Duke’s Nicholas School Of The Environment Receives $20 Million Gift

Nicholas School will change name of Environment Hall to Grainger Hall

Duke's Nicholas School of the Environment Receives $20 million Gift
The donation to Duke's School of the Environment will help increase financial aid, among other programs.

Duke University’s Nicholas School of the Environment has received a $20 million gift to fund increased financial aid and fellowships for graduate students, expanded research on critical environmental issues, and new academic programs and facilities, President Vincent E. Price announced Monday.

Environment Hall, the Nicholas School’s 70,000-square-foot main building, will be renamed Grainger Hall in recognition of the gift. The gift to Duke came from The Grainger Family Descendants Fund, a donor-advised fund at The Chicago Community Trust. A donor-advised fund is a charitable fund to which a donor makes contributions and retains the ability to recommend grants to other public charities.

This gift -- recommended by a 1979 alumna of Duke in her capacity as an adviser to the fund -- is believed to be one of the largest gifts ever received by a school of the environment.

“We are deeply grateful for this gift to the Nicholas School, which will advance Duke’s commitment to addressing the most pressing environmental challenges by educating future leaders and creating new opportunities for students and faculty,” Price said. “The forward-looking research and education that this gift supports will allow Duke to make vital contributions to a healthier future for the environment and the world.”

Toddi Steelman, Stanback Dean of the Nicholas School, said the gift will be vital to many of the school’s strategic priorities. “To receive a gift of this magnitude, made so selflessly and with such clear and far-sighted purpose, is transformative for us. It will have an enormous impact in helping our school chart a course to address today’s rapidly changing environmental landscape and prepare the next generation to manage this new complexity we all are increasingly experiencing in our world.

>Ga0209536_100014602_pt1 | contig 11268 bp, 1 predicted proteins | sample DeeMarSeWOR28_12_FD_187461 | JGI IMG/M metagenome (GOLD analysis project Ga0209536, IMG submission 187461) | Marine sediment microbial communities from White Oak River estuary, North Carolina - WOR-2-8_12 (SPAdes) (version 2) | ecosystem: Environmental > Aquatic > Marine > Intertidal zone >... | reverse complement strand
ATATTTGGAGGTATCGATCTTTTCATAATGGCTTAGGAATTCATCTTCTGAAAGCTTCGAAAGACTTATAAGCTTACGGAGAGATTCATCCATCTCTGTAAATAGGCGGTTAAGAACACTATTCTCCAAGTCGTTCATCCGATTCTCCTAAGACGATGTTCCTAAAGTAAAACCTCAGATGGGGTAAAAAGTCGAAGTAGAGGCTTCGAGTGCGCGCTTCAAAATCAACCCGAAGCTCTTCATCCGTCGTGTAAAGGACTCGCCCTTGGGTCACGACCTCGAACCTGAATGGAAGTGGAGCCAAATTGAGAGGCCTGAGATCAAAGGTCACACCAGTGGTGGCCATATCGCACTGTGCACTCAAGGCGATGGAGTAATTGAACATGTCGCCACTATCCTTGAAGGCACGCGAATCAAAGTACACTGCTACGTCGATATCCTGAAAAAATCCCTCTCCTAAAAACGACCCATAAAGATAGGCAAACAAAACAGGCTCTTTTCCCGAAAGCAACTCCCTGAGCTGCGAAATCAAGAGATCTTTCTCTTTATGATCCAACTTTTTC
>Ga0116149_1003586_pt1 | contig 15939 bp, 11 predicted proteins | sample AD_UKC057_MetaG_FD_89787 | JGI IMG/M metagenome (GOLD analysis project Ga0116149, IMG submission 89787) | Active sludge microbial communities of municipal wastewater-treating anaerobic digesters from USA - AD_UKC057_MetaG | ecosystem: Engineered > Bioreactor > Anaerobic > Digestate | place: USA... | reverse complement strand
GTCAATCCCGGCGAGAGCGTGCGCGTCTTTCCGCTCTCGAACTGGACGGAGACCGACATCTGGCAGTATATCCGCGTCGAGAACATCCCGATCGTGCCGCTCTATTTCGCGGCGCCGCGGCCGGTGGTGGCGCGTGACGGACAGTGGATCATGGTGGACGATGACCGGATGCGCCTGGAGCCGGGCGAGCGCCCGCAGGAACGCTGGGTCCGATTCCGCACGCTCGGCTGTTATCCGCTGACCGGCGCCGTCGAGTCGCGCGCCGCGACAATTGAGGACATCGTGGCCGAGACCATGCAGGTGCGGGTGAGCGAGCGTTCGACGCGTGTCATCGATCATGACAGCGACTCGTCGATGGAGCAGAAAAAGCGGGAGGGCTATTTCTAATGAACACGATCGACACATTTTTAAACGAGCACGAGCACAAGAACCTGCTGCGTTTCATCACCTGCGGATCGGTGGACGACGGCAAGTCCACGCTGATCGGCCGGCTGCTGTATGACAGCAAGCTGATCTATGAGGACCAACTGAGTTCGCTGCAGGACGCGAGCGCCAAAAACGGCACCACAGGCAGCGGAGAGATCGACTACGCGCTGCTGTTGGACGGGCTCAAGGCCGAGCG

“This gift is also a remarkable legacy for my predecessor, Jeff Vincent, who was dean when the gift came in and worked tirelessly to fulfill the donor’s intent,” added Steelman, who began her tenure as dean on July 1.

The majority of the new gift supports the Nicholas School’s Forging Future Leaders Together campaign to provide increased financial aid for Master of Environmental Management (M.E.M.) and Master of Forestry (M.F.) students, and new fellowship opportunities for doctoral students. These funds will enable the school to expand its reach and recruit future environmental leaders from all talent pools, including first-generation students from diverse or underrepresented backgrounds.

Money from the gift also will support environmental research at the Nicholas School by providing funding to faculty members and Ph.D. students researching issues of critical importance.

The gift also provides funding for educational programs, such as the school’s new Natural Resources Finance Initiative, which was launched this fall to train M.E.M. and M.F. students in a broad array of financial skills crucial to natural resource management and conservation today. Joseph F. Bachman, former global head of asset management for a major international forest investment firm, has been hired as the initiative’s executive-in-residence. Bachman received his M.F. degree from Duke in 1995.

Capital improvements that enhance student support and networking opportunities will also receive funding. These include the creation of an Ocean Engineering Lab at the Duke University Marine Lab campus in Beaufort, North Carolina, and the redesign of Grainger Hall’s rooftop garden to include an outdoor classroom and meeting space.

In a statement, the anonymous Grainger Fund adviser said, “I am committed to helping the environment. I have known that since I was a freshman at Duke in 1975. I expect the Nicholas School to inspire other young, strong minds to fight for the purity of our air and water and the rights of all living things to thrive on this planet.”

Previous gifts by The Grainger Family Descendants Fund to the Nicholas School have funded the construction and operation of a new ocean-going research vessel for the Duke Marine Lab, endowed three new professorships and supported the work of faculty and students at the Juli Plant Grainger River Science Center in Durham and the Orrin Pilkey Research Laboratory in Beaufort. 

A dedication ceremony for the newly renamed Grainger Hall is scheduled for Nov. 8.

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